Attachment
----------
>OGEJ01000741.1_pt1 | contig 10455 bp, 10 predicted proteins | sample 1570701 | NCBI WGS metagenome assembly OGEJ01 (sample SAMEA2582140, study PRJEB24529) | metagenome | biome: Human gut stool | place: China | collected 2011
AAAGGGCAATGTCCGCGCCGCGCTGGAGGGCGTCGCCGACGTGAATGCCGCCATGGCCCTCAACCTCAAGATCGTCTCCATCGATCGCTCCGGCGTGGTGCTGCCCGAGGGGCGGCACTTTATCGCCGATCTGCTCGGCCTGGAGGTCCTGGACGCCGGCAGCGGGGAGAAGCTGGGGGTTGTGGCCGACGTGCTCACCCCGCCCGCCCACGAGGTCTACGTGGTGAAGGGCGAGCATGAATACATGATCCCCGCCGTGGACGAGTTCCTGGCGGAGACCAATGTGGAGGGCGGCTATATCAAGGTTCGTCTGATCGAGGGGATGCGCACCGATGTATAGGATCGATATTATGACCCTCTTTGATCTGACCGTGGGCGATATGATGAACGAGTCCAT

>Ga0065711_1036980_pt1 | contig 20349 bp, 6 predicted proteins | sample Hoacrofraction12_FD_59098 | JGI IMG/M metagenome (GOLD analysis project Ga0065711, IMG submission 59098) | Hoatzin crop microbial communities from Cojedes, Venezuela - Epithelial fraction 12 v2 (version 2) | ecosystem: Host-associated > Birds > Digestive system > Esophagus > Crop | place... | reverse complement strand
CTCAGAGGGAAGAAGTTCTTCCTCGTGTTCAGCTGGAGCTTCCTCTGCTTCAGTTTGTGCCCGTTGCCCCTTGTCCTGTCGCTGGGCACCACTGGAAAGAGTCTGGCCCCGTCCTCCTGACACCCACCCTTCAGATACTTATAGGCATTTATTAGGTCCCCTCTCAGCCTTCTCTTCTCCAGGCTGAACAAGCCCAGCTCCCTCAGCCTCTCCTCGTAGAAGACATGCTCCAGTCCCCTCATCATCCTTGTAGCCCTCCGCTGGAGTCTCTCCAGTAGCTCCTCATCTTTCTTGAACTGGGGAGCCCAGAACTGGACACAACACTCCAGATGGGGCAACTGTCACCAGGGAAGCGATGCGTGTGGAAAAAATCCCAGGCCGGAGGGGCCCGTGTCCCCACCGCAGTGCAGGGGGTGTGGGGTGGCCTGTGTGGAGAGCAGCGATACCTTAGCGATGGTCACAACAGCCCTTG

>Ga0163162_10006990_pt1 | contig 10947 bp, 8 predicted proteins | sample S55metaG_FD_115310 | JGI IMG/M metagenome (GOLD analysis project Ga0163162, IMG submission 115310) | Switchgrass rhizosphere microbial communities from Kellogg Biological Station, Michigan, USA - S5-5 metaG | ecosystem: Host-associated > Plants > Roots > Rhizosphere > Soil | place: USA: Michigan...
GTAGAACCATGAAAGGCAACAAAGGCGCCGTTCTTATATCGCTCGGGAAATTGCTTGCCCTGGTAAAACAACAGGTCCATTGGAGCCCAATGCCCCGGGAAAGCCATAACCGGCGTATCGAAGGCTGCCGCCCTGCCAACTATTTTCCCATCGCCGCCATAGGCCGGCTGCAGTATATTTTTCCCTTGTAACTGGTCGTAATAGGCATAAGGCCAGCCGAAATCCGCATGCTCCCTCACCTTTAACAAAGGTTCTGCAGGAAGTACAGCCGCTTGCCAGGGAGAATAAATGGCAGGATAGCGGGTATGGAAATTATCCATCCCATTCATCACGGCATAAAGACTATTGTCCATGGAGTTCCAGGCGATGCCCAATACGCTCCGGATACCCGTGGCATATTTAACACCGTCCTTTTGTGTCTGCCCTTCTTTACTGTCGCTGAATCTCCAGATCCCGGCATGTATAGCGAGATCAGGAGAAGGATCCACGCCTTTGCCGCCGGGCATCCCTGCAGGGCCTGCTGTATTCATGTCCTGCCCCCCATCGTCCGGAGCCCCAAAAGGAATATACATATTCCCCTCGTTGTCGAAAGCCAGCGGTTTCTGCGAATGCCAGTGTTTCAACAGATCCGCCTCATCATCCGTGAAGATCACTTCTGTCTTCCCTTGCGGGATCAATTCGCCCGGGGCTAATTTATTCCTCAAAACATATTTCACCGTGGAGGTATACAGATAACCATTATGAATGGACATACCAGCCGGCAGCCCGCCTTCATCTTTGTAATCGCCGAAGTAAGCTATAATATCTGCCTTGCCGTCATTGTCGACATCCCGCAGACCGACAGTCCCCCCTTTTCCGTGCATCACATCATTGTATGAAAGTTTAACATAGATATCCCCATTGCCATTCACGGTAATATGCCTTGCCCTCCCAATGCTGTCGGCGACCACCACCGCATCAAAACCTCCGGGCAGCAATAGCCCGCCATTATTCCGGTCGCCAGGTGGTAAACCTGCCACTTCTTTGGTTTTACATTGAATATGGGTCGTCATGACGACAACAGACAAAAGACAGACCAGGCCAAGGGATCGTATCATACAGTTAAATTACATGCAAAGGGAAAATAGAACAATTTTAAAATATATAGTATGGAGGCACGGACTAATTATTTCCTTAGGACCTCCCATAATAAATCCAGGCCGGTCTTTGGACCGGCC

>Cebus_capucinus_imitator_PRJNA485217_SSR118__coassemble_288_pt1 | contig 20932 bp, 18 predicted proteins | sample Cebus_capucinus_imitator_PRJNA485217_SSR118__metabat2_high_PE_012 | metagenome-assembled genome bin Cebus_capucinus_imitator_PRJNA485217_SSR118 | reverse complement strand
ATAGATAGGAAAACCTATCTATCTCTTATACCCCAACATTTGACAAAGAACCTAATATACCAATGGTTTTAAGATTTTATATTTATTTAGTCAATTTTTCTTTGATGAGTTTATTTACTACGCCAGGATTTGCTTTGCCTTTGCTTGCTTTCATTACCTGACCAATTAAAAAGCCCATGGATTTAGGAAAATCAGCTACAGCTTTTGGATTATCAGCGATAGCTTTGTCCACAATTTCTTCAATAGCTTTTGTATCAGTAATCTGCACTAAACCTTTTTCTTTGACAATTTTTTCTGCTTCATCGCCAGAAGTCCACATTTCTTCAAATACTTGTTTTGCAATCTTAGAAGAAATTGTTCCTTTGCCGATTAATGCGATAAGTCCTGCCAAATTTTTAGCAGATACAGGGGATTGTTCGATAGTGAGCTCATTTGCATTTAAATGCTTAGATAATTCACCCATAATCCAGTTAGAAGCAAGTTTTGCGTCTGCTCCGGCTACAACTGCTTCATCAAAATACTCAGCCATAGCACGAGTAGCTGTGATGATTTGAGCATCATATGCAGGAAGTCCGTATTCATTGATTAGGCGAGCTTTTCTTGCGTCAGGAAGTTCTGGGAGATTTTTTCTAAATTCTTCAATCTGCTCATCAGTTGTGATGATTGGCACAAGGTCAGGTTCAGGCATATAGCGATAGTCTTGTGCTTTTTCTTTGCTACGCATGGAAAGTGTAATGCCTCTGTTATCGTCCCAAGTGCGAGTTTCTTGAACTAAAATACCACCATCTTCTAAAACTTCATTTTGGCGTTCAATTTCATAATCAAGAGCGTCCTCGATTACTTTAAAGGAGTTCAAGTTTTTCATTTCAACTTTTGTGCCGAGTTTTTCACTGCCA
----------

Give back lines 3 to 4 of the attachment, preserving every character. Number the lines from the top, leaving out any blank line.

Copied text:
>Ga0065711_1036980_pt1 | contig 20349 bp, 6 predicted proteins | sample Hoacrofraction12_FD_59098 | JGI IMG/M metagenome (GOLD analysis project Ga0065711, IMG submission 59098) | Hoatzin crop microbial communities from Cojedes, Venezuela - Epithelial fraction 12 v2 (version 2) | ecosystem: Host-associated > Birds > Digestive system > Esophagus > Crop | place... | reverse complement strand
CTCAGAGGGAAGAAGTTCTTCCTCGTGTTCAGCTGGAGCTTCCTCTGCTTCAGTTTGTGCCCGTTGCCCCTTGTCCTGTCGCTGGGCACCACTGGAAAGAGTCTGGCCCCGTCCTCCTGACACCCACCCTTCAGATACTTATAGGCATTTATTAGGTCCCCTCTCAGCCTTCTCTTCTCCAGGCTGAACAAGCCCAGCTCCCTCAGCCTCTCCTCGTAGAAGACATGCTCCAGTCCCCTCATCATCCTTGTAGCCCTCCGCTGGAGTCTCTCCAGTAGCTCCTCATCTTTCTTGAACTGGGGAGCCCAGAACTGGACACAACACTCCAGATGGGGCAACTGTCACCAGGGAAGCGATGCGTGTGGAAAAAATCCCAGGCCGGAGGGGCCCGTGTCCCCACCGCAGTGCAGGGGGTGTGGGGTGGCCTGTGTGGAGAGCAGCGATACCTTAGCGATGGTCACAACAGCCCTTG